Despite numerous studies showing correlations between VSWM and arithmetic at both the behavioral and brain-imaging levels of analyses (Peng et al., 2016; Demir et al., 2014; Ashkenazi et al., 2013; Metcalfe et al., 2013; Dumontheil & Klingberg, 2012; Alloway & Passolunghi, 2011), the literature to date has largely investigated the VSWM and arithmetic networks in isolation of one another. Research has also independently examined how these networks change with age (Rivera et al., 2005; Klingberg et al., 2002). However, the literature is limited in two major ways. First, no research to date has studied how VSWM and arithmetic networks overlap in children. Investigating this relationship in children is critical because VSWM could be particularly important while children are learning arithmetic skills and are using time-intensive calculation strategies that may be more demanding of VSWM (Raghubar et al., 2010). Specifically, it has been thought that VSWM is needed during arithmetic to store and manipulate visual information in the visuospatial sketchpad while generating a solution, and this may be especially important during visually presented arithmetic problems (Raghubar et al., 2010). In contrast, VSWM may be less critical in adults who are more likely to solve arithmetic problems by retrieving the solution from memory (Barrouillet & Fayol, 1998), which does not require the storage and manipulation of numerical or visual information. Second, research has not yet examined whether there are age-related changes in these overlapping networks. This study aimed to address these outstanding questions by examining the VSWM and arithmetic networks in both children and adults. We provide evidence that VSWM and arithmetic are associated with fMRI activation within some of the same regions. Importantly, we also revealed that there are age-related changes in these shared circuits.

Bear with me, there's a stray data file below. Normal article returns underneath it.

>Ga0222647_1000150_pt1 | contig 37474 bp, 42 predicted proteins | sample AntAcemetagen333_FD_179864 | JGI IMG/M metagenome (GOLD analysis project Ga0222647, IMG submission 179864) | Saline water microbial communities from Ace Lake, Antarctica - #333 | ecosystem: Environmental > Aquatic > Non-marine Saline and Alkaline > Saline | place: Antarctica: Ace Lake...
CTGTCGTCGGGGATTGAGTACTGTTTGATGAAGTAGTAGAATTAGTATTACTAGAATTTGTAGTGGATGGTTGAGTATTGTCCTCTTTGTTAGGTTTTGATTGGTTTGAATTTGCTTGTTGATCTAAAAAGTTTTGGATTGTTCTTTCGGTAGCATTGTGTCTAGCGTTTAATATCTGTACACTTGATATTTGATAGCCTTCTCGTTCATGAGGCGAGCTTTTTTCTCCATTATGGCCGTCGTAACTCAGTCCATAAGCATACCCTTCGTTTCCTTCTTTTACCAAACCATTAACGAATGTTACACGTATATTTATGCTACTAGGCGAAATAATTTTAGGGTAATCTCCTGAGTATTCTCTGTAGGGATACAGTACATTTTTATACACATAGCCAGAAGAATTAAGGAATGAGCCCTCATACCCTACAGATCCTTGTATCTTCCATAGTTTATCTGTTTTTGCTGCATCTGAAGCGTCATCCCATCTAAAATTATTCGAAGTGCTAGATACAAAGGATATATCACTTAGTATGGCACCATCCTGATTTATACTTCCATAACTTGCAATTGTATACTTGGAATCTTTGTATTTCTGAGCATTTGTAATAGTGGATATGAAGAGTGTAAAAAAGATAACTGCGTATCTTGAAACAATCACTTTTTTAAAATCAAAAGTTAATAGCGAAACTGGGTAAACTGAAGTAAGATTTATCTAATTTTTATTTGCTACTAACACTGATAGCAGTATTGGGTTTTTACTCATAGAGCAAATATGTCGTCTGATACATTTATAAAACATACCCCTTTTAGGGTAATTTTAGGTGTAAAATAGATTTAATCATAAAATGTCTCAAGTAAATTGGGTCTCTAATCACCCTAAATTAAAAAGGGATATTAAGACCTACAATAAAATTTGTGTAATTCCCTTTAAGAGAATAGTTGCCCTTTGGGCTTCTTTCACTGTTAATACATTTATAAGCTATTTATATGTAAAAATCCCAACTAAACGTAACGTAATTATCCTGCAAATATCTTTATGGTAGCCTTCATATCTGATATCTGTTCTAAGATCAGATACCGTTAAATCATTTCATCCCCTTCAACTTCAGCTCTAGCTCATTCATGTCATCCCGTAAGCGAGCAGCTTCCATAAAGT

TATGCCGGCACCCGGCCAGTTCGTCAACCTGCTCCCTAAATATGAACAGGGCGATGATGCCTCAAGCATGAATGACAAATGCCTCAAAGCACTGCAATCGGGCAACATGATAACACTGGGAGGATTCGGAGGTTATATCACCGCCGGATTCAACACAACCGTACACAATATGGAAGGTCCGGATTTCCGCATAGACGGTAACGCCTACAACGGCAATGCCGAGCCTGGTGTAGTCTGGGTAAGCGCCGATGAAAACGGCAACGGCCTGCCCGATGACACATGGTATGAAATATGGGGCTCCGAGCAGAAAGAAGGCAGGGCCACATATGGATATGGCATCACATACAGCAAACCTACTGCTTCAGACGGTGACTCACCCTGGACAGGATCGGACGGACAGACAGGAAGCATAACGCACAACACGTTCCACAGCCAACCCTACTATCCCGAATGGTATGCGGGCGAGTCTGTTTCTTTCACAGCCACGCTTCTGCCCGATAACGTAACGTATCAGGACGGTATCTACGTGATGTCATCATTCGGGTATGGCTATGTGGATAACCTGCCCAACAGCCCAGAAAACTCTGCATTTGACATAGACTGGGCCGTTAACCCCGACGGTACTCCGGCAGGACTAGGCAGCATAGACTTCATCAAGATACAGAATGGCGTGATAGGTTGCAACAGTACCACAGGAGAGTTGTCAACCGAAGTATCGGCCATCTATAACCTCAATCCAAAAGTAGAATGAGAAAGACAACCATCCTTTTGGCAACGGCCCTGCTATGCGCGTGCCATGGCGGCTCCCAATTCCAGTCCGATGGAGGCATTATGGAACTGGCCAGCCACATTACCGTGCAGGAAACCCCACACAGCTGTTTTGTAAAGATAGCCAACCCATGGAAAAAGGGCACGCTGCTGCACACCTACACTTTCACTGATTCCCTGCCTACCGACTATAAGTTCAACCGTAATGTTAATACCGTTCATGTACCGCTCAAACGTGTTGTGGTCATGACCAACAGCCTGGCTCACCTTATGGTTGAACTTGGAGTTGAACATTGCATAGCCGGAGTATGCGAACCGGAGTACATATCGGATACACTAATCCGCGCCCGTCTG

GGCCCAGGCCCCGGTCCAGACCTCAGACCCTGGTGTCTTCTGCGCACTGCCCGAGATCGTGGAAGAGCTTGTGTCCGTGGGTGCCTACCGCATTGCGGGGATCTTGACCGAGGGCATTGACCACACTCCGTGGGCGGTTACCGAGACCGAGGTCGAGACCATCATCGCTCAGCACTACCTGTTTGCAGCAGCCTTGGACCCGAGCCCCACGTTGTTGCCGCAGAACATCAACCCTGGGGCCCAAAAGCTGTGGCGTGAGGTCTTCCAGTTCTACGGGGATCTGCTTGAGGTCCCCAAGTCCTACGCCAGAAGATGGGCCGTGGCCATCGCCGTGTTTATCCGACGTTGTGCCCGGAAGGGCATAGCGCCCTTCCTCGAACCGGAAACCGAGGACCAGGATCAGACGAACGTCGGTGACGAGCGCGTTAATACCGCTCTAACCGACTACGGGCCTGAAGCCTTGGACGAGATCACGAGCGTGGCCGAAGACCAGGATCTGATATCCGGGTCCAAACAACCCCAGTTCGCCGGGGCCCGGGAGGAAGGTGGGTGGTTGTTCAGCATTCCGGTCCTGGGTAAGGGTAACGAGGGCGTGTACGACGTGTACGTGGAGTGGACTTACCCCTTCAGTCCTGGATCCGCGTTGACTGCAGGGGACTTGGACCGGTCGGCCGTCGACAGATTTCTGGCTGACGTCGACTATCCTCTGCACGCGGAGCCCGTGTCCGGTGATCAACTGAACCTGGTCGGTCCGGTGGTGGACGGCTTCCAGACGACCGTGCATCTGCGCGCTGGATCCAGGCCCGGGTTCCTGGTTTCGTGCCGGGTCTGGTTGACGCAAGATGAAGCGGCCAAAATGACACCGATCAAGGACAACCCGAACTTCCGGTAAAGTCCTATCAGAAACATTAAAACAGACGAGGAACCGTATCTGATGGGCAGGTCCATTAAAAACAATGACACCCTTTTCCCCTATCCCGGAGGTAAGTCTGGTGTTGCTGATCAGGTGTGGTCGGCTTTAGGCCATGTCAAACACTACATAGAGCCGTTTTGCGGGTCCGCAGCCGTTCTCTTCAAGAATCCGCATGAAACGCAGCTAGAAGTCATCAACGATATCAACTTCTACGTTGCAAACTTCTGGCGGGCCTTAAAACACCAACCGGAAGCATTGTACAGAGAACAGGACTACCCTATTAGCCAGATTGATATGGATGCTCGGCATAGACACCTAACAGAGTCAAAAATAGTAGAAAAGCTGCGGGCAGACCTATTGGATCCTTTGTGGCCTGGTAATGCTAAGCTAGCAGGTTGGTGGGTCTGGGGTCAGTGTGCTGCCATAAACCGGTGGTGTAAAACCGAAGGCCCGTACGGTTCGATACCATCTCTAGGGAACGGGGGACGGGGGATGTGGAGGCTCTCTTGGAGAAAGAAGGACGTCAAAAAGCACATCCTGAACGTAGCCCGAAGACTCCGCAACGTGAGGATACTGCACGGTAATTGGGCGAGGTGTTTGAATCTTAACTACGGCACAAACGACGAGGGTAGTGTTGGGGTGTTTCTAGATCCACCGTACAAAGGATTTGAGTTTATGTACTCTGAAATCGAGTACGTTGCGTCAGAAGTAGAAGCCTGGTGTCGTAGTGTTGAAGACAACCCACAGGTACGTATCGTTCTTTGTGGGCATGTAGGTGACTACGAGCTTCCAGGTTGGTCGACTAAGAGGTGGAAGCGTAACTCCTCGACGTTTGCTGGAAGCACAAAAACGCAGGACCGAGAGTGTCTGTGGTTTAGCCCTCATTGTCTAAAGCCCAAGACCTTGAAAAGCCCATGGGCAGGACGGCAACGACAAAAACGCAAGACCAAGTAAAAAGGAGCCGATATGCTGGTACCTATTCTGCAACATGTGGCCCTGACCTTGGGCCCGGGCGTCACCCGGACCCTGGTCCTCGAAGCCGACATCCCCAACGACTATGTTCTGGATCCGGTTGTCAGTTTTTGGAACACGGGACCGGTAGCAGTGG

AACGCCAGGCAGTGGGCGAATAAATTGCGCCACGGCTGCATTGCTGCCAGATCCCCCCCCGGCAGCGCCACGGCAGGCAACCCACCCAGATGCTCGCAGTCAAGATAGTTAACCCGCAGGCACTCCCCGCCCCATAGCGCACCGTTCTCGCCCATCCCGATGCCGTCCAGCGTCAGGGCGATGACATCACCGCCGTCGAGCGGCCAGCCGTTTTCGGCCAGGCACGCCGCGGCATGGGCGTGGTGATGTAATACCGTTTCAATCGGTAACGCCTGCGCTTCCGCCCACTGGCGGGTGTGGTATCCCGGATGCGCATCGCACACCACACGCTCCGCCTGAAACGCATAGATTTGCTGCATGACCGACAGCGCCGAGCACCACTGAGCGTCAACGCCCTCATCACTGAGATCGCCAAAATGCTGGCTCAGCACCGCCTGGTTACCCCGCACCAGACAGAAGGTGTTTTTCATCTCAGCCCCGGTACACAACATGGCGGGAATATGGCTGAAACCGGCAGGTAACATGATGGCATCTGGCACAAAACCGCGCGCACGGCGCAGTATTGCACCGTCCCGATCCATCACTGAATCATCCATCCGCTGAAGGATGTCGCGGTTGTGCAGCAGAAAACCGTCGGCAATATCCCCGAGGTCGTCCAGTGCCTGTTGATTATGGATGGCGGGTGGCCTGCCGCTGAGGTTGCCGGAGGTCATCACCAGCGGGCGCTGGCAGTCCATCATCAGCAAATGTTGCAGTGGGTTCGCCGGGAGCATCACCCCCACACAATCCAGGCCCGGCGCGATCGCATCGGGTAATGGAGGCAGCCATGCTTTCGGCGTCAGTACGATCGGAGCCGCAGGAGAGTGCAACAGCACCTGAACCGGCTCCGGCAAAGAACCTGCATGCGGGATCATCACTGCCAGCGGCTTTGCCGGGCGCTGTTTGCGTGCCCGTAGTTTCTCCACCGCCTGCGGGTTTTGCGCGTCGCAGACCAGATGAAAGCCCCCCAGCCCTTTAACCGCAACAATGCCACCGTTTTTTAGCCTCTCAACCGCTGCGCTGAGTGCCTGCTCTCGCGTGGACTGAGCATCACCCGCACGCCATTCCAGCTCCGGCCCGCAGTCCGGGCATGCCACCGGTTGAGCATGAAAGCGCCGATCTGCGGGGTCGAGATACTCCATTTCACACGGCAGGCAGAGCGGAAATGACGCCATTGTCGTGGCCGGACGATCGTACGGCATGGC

We demonstrated that adults recruit a bilateral frontoparietal network for both VSWM and arithmetic that included the bilateral IPS, right SPL, left MFG/SFS, and right insula. This is consistent with previous literature that has shown significant overlap in the IPS, as well as superior parietal and frontal regions for visuospatial tasks and arithmetic problem solving (Hawes, Sokolowski, Ononye, & Ansari, 2019; Zago et al., 2008; Zago & Tzourio-Mazoyer, 2002). As opposed to simply superimposing the VSWM and arithmetic networks, which was the case in many of the previous studies with adults, our analyses provide a more stringent test of the common underlying circuits by using conjunction analyses to identify regions that show significant activation for both VSWM and arithmetic. These findings also suggest that VSWM and arithmetic networks overlap in adults, even though they were solving single-digit addition problems that are likely less demanding of VSWM resources. Despite the fact that adults were given simple arithmetic and VSWM tasks, these findings are consistent with those from Zago et al. (2008), who used significantly more difficult tasks.